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on April 17, 2009
In this superb analysis W.A. Williams unveils the continuous hypocrisy of US home and foreign policy. Expansion, conquest and intervention are transformed into `a pious rhetoric of virtue, wealth, freedom and democracy'. In reality, those in power destroyed the cultures of the First Americans, conquered half of Mexico and denied liberty, equality and welfare to large numbers of people at home and abroad.

The roots of these policies are to be found in the surplus production of agricultural and, later, industrial products and the need to conquer overseas markets for selling these surpluses. In other words, it was (is) waging wars for trade. By the way, the surplus proceeds went (go) to a minority.

The few who rule the US see an imperial policy as the end and purpose of American culture. They want to be the just judge (and jury), the center of global government and the policeman enforcing that power!
But for W.A. Williams, it is an illusion to reap the rewards of empire without paying its costs and without admitting that the US is an empire.
As H.J. Raymond said: `I greatly fear we shall sacrifice our liberties to our imperial dreams.'
Already in 1980, 50 % of all US scientists and engineers were employed in military work and 53 % of all tax dollars were used for military operations (more than double the health + education budget).

The author also criticizes heavily Roosevelt's New Deal, because it created an institutional link between the huge companies and the military. Power became even more consolidated and centralized. The State and the large corporations had become the Very Visible Hands oiling the economic process by taxes imposed on ordinary citizens, while the proceeds went (go) to ...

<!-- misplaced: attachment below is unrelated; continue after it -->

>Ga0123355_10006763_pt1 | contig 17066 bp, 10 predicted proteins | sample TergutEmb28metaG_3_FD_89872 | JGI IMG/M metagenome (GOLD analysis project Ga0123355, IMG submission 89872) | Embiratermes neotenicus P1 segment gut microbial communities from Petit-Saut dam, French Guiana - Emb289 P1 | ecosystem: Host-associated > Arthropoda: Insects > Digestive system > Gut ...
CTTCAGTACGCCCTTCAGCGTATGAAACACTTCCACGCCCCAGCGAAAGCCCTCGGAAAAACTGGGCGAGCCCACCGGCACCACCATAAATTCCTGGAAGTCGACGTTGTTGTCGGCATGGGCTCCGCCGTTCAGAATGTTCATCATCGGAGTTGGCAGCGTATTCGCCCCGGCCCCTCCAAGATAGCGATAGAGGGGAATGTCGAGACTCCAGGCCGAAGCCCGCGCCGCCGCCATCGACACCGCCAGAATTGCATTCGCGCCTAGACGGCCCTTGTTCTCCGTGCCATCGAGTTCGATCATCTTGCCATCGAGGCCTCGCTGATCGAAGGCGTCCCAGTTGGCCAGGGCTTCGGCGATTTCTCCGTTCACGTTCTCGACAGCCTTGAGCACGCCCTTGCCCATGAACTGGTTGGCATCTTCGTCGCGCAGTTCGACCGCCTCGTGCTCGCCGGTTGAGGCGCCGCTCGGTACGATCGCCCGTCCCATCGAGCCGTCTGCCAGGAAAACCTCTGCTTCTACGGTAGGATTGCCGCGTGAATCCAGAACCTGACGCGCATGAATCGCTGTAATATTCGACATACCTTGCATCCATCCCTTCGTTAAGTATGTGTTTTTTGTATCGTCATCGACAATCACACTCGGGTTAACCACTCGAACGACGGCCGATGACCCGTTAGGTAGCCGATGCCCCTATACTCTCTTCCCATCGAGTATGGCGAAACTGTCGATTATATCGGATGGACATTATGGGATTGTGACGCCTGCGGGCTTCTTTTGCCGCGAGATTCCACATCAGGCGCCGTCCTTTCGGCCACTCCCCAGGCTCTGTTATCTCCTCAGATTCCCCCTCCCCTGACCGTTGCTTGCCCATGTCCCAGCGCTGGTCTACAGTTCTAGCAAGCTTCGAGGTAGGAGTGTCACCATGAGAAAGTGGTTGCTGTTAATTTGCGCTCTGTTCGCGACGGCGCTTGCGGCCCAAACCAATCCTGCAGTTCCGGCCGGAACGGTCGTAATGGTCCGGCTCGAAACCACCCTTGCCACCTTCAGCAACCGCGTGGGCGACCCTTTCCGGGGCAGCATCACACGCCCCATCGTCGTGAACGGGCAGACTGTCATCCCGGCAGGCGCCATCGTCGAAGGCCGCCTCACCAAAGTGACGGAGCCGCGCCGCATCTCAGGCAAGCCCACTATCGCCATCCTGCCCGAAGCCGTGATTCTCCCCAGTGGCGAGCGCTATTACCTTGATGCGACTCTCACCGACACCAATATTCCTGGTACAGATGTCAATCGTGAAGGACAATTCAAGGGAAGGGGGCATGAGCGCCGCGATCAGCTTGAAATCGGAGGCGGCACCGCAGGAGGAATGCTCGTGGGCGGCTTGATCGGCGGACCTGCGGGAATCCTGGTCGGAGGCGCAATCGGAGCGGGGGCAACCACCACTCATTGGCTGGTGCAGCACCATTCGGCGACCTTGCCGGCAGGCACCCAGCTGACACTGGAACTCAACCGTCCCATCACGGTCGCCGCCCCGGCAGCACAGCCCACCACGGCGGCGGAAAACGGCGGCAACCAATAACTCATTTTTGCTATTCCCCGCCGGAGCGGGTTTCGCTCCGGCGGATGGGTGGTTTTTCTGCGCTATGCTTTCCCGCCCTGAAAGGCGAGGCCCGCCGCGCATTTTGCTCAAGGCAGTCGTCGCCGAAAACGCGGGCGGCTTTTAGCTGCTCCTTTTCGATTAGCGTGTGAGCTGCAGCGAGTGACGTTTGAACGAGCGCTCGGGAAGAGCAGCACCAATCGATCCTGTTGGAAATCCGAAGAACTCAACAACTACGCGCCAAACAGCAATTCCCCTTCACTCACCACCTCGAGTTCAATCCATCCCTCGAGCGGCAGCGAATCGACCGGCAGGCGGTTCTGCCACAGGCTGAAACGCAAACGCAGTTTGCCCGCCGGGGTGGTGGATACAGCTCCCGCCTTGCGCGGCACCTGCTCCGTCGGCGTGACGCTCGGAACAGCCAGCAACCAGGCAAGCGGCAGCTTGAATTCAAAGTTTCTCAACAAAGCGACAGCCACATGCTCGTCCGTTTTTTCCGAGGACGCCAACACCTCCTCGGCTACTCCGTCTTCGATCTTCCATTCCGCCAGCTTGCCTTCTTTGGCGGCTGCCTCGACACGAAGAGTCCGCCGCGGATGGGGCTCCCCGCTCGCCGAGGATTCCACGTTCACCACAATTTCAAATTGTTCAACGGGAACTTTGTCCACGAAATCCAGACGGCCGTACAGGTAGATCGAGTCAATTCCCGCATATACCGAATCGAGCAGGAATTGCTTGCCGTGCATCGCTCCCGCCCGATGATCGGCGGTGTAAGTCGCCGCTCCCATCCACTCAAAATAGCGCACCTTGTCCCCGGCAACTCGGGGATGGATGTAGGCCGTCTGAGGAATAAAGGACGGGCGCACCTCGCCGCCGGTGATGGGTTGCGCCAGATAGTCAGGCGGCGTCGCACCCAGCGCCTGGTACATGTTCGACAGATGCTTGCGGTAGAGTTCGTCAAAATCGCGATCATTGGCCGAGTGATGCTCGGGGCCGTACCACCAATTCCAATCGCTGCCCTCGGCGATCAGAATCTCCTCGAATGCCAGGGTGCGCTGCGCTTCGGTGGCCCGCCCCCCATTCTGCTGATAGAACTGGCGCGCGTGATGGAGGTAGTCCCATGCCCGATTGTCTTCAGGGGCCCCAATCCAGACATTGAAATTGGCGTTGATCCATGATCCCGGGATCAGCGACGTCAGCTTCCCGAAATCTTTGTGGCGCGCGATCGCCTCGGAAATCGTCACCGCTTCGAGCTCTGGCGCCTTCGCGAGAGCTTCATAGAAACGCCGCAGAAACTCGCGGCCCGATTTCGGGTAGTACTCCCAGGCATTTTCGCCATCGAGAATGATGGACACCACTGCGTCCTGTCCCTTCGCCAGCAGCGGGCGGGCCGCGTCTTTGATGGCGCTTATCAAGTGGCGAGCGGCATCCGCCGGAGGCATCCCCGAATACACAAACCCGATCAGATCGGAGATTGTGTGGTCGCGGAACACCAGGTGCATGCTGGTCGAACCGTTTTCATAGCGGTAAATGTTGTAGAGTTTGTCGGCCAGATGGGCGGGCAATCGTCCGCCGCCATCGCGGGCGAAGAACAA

For W.A. Williams, those in power should follow Pilpay's adage that `we ought to do our neighbor all the good we can; if you do evil, the same will be measured back to you'. They should also break the paranoia that defines all US problems as caused by external evil.

This book written by a superb free mind, is a must read for all those interested in human history and for all those who want to understand the world we live in.
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on July 5, 2013
Makes you feel powerful living in the USA, yet so dirty. Can this be the reason why George Washington refused a third term in office? The political angles into "freedom" require an ignorance to ethics. No idea since I am but a peasant, but it is an interesting read.
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on June 29, 2005
U.S. foreign policy is as bad as British foreign policy with Bush and Blair skipping around the world hand-in-hand kicking sand in everyone's faces, along with a few bombs, missiles and so forth. How did we come to this?

William Appleman Williams explained it well twenty-five years ago when he wrote this essay. Imperialism has always been our nation's "raison d'etre" despite all the high-sounding libertarian rhetoric to the contrary. In Williams's Marxist view of elite behavior, elites have always sought to enhance their pocketbooks at the expense of everyone around them.

The Revolutionary War was a war to secure their pocketbooks from the mercantilists in England.

The Constitution was a "coup d'etat" over the Articles of Confederation and the libertarian United States of America because the elites (Hamiltonians) who pulled it off wanted wars with North Africa and the Articles prevented the warmongers from starting them.

The War of 1812 was fought on behalf of Yankee elites and their pocketbooks.